"`Thus the attempted but invalid exemption involves a transaction which exhibits some or all of the following characteristics. It concerns a business of a type generally thought suitable for public regulation. The party seeking exculpation is engaged in performing a service of great importance to the public, which is often a matter of practical necessity for some members of the public. The party holds himself out as willing to perform this service for any member of the public who seeks it, or at least for any member coming within certain established standards. As a result of the essential nature of the service, in the economic setting of the transaction, the party invoking exculpation possesses a decisive advantage of bargaining strength against any member of the public who seeks his services. In exercising a superior bargaining power the party confronts the public with a standardized adhesion contract of exculpation, and makes no provision whereby a purchaser may pay additional reasonable fees and obtain protection against negligence. Finally, as a result of the transaction, the person or property of the purchaser is placed under the control of the seller, subject to the risk of carelessness by the seller or his agents.'"

Winterstein v. Wilcom, supra, notes a further refinement in instances where a safety statute enacted for the protection of the public is violated. The rationale is that the obligation and the right created by the statute are public ones which are not within the power of any private individual to waive.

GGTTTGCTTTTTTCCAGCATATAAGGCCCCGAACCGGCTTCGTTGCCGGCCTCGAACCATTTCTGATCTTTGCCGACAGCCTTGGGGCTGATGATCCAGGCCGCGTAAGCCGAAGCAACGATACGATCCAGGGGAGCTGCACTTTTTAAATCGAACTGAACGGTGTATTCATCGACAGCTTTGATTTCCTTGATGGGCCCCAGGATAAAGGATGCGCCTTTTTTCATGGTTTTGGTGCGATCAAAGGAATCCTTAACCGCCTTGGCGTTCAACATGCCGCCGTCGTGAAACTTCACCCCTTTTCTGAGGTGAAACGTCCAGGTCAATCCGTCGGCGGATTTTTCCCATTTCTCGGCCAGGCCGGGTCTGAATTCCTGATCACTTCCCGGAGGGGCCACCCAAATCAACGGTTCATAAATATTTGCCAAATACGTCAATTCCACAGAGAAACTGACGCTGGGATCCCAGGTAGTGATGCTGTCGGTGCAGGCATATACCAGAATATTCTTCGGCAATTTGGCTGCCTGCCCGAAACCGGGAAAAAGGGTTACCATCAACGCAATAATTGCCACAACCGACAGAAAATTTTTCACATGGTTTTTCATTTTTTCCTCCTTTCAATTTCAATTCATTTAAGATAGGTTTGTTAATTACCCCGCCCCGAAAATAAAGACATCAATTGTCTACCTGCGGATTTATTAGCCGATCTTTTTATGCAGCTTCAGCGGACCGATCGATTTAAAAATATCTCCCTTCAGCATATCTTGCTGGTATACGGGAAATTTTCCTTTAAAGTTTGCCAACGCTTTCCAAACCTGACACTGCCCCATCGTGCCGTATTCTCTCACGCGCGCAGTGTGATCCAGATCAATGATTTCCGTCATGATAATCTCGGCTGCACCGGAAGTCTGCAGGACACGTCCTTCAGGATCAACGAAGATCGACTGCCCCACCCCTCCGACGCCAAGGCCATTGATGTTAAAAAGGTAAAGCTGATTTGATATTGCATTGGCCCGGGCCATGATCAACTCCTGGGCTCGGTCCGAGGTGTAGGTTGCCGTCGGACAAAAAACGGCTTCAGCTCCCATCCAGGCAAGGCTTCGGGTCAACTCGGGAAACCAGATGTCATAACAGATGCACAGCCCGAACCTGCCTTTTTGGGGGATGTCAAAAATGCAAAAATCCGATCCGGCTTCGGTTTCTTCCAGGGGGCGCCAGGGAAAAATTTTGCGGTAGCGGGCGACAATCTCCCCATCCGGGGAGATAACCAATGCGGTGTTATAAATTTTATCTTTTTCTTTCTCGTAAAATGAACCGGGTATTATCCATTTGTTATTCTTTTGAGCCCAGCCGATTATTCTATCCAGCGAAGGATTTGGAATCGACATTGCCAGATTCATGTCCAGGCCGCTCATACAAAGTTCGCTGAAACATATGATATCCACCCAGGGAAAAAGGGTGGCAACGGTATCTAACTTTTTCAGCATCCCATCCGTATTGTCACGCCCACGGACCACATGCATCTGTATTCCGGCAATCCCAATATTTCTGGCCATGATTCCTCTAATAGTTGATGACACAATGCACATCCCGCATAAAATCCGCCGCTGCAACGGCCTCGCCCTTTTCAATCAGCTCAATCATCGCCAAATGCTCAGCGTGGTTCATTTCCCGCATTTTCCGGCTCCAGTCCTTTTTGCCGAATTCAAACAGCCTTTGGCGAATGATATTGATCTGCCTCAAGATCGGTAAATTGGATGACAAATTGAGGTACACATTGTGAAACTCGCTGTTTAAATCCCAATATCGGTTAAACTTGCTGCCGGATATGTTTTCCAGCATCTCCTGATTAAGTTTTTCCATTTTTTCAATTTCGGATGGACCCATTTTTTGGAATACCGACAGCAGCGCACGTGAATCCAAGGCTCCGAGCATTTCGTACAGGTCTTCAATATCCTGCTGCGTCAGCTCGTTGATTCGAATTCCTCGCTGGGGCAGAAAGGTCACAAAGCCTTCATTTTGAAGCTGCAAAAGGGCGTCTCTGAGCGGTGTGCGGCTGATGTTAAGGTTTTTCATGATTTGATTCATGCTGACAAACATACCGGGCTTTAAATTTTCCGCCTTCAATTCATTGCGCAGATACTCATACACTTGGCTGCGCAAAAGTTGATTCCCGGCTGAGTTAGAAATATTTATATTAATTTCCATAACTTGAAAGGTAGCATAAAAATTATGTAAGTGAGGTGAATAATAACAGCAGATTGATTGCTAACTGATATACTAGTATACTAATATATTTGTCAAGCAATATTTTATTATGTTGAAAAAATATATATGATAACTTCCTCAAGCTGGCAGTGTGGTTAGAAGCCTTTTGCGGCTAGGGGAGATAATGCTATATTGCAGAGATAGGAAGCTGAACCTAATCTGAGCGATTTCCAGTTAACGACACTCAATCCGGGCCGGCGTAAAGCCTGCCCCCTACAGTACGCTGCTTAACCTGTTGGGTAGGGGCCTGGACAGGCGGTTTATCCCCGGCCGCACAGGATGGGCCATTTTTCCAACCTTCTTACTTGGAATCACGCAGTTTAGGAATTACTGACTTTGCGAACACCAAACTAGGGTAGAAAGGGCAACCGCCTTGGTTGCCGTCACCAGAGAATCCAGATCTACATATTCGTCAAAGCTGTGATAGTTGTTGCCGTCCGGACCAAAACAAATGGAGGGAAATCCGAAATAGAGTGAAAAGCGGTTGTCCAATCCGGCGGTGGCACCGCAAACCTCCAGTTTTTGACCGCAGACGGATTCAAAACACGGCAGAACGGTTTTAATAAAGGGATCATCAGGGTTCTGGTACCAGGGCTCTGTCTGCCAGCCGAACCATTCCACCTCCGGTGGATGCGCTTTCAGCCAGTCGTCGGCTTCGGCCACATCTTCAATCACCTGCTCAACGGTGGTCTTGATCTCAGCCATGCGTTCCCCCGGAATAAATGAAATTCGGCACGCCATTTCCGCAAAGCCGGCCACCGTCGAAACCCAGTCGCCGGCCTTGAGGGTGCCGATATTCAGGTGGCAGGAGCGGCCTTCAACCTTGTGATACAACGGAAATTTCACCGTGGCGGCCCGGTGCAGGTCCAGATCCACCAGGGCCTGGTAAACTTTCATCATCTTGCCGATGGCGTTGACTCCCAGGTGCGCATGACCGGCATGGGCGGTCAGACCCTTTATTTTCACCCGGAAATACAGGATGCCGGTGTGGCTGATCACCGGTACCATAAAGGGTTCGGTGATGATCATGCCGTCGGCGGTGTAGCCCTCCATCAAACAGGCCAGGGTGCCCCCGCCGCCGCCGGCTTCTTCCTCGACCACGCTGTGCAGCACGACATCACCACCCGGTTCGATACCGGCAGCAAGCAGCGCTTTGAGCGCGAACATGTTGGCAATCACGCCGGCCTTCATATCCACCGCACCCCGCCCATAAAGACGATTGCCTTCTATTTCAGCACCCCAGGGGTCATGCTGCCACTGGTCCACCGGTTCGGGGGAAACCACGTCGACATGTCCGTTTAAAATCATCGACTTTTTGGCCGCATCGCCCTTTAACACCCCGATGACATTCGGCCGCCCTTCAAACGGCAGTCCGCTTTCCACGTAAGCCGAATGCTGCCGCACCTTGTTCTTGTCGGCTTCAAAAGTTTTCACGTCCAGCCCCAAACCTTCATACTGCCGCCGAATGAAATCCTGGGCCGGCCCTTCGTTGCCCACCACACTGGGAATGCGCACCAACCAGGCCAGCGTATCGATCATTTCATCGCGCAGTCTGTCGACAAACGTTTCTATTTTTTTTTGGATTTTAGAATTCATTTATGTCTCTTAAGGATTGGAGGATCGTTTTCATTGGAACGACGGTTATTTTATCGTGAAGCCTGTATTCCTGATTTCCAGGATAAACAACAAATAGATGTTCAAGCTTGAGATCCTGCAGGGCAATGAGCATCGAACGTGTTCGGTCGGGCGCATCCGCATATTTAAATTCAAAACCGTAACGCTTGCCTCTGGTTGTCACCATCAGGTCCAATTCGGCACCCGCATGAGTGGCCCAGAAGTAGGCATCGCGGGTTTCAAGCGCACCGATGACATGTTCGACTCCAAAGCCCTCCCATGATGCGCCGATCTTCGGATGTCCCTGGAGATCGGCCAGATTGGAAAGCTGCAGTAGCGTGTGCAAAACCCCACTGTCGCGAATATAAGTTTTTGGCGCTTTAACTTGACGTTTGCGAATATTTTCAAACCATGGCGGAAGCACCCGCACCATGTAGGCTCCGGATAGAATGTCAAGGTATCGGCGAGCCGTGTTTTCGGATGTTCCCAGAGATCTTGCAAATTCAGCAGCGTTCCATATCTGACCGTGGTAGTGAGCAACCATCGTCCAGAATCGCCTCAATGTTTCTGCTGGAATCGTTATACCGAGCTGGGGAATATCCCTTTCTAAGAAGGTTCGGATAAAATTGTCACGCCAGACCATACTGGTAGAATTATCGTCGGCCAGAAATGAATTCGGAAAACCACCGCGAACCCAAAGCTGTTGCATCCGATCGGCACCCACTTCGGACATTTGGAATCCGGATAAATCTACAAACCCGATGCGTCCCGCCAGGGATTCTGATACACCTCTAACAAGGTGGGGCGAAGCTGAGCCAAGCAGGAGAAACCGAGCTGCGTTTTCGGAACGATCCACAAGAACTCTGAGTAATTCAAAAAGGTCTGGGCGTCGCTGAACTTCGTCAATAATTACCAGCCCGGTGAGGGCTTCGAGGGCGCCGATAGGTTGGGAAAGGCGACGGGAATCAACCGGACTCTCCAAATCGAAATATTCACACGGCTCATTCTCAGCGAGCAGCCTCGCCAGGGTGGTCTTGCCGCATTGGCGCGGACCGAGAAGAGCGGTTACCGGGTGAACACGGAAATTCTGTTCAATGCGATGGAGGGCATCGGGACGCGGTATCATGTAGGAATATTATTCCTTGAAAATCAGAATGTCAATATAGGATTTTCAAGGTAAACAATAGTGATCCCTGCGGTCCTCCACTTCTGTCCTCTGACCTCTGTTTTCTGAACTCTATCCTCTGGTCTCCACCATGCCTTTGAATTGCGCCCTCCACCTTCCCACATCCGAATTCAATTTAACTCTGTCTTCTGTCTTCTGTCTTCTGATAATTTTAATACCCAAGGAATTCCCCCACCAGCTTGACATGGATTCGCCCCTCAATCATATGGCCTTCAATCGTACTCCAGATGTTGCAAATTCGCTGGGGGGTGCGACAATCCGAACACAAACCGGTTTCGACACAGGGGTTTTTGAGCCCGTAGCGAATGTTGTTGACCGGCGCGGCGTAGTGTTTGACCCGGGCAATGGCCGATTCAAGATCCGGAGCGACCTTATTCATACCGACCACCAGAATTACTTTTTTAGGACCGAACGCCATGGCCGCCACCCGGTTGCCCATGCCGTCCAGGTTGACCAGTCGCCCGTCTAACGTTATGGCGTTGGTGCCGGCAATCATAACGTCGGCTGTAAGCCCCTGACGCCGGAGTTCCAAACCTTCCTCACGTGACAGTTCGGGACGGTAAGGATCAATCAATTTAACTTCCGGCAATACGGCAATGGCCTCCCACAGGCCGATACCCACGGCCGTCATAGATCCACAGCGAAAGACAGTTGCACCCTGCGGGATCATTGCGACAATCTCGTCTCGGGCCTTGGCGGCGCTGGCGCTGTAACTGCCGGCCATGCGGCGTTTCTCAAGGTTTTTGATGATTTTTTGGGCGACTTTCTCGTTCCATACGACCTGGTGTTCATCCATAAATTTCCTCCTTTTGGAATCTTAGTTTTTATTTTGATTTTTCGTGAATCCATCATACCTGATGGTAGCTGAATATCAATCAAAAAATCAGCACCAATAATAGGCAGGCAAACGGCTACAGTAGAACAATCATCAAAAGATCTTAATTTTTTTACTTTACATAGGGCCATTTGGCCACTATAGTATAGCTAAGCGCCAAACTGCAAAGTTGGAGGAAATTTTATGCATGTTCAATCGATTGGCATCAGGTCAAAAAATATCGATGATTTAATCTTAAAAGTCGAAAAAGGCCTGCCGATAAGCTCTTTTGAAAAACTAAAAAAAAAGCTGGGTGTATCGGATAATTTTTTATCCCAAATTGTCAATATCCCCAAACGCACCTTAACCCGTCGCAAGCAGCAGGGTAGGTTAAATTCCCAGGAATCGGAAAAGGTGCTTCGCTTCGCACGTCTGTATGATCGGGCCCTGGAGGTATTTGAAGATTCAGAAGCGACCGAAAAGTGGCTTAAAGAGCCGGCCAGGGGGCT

We must therefore turn to an examination of the release to determine whether such was "knowingly and willingly" made. The "WAIVER AND RELEASE FROM LIABILITY AND INDEMNITY AGREEMENT" clearly reveals that its sole purpose was to relieve the appellees of liability which may arise from permitting appellant's decedent to be in the restricted pit area. The release was to include all liability which may arise on account of injury to person or property whether caused by the negligence of appellees or otherwise. This situation is different from that which arose in Weaver in which the clause there in question "was in fine print and contained no title heading which would have identified it as an indemnity clause." (At 462 of 257 Ind., at 147 of 276 N.E.2d.) Moreover, in the case at bar, each and every signature line contains printing in bold, black print approximately 3/16th inch, stating "THIS IS A RELEASE." Such printing is placed upon the signature line in such a manner that one who signs the instrument is superimposing his signature over such printing. Thus, the uncontroverted facts indicate that the decedent did execute the "WAIVER AND RELEASE FROM LIABILITY AND INDEMNITY AGREEMENT"; the form and language of the agreement explicitly refers to the appellees' negligence; and the decedent could not have signed the instrument without seeing the wording "THIS IS A RELEASE." Thus the form and language is so conspicuous that reasonable men could not reach different conclusions on the question whether the deceased "knowingly and willingly" signed the document. See, Hewitt v. Miller (1974), 11 Wash. App. 72, 521 P.2d 244.